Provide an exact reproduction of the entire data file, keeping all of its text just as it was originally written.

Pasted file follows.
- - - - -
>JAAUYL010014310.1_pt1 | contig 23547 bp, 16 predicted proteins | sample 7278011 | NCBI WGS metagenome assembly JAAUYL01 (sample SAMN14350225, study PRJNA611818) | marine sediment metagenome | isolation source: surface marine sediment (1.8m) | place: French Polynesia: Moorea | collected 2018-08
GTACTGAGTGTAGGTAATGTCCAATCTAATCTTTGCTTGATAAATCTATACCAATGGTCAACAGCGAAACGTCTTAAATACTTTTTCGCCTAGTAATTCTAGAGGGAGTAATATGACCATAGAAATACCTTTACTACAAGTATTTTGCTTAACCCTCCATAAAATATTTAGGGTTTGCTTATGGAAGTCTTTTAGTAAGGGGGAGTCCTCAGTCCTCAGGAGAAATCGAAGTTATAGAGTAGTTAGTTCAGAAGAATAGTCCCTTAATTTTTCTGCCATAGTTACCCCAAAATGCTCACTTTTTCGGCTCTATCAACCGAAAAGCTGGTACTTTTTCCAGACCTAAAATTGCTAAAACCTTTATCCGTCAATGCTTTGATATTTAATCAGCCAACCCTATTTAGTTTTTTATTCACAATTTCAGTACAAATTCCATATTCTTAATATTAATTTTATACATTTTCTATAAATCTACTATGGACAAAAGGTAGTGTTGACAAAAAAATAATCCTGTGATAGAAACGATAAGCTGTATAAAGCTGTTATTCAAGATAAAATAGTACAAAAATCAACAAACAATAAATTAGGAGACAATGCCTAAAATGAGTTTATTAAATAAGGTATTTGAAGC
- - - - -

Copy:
>JAAUYL010014310.1_pt1 | contig 23547 bp, 16 predicted proteins | sample 7278011 | NCBI WGS metagenome assembly JAAUYL01 (sample SAMN14350225, study PRJNA611818) | marine sediment metagenome | isolation source: surface marine sediment (1.8m) | place: French Polynesia: Moorea | collected 2018-08
GTACTGAGTGTAGGTAATGTCCAATCTAATCTTTGCTTGATAAATCTATACCAATGGTCAACAGCGAAACGTCTTAAATACTTTTTCGCCTAGTAATTCTAGAGGGAGTAATATGACCATAGAAATACCTTTACTACAAGTATTTTGCTTAACCCTCCATAAAATATTTAGGGTTTGCTTATGGAAGTCTTTTAGTAAGGGGGAGTCCTCAGTCCTCAGGAGAAATCGAAGTTATAGAGTAGTTAGTTCAGAAGAATAGTCCCTTAATTTTTCTGCCATAGTTACCCCAAAATGCTCACTTTTTCGGCTCTATCAACCGAAAAGCTGGTACTTTTTCCAGACCTAAAATTGCTAAAACCTTTATCCGTCAATGCTTTGATATTTAATCAGCCAACCCTATTTAGTTTTTTATTCACAATTTCAGTACAAATTCCATATTCTTAATATTAATTTTATACATTTTCTATAAATCTACTATGGACAAAAGGTAGTGTTGACAAAAAAATAATCCTGTGATAGAAACGATAAGCTGTATAAAGCTGTTATTCAAGATAAAATAGTACAAAAATCAACAAACAATAAATTAGGAGACAATGCCTAAAATGAGTTTATTAAATAAGGTATTTGAAGC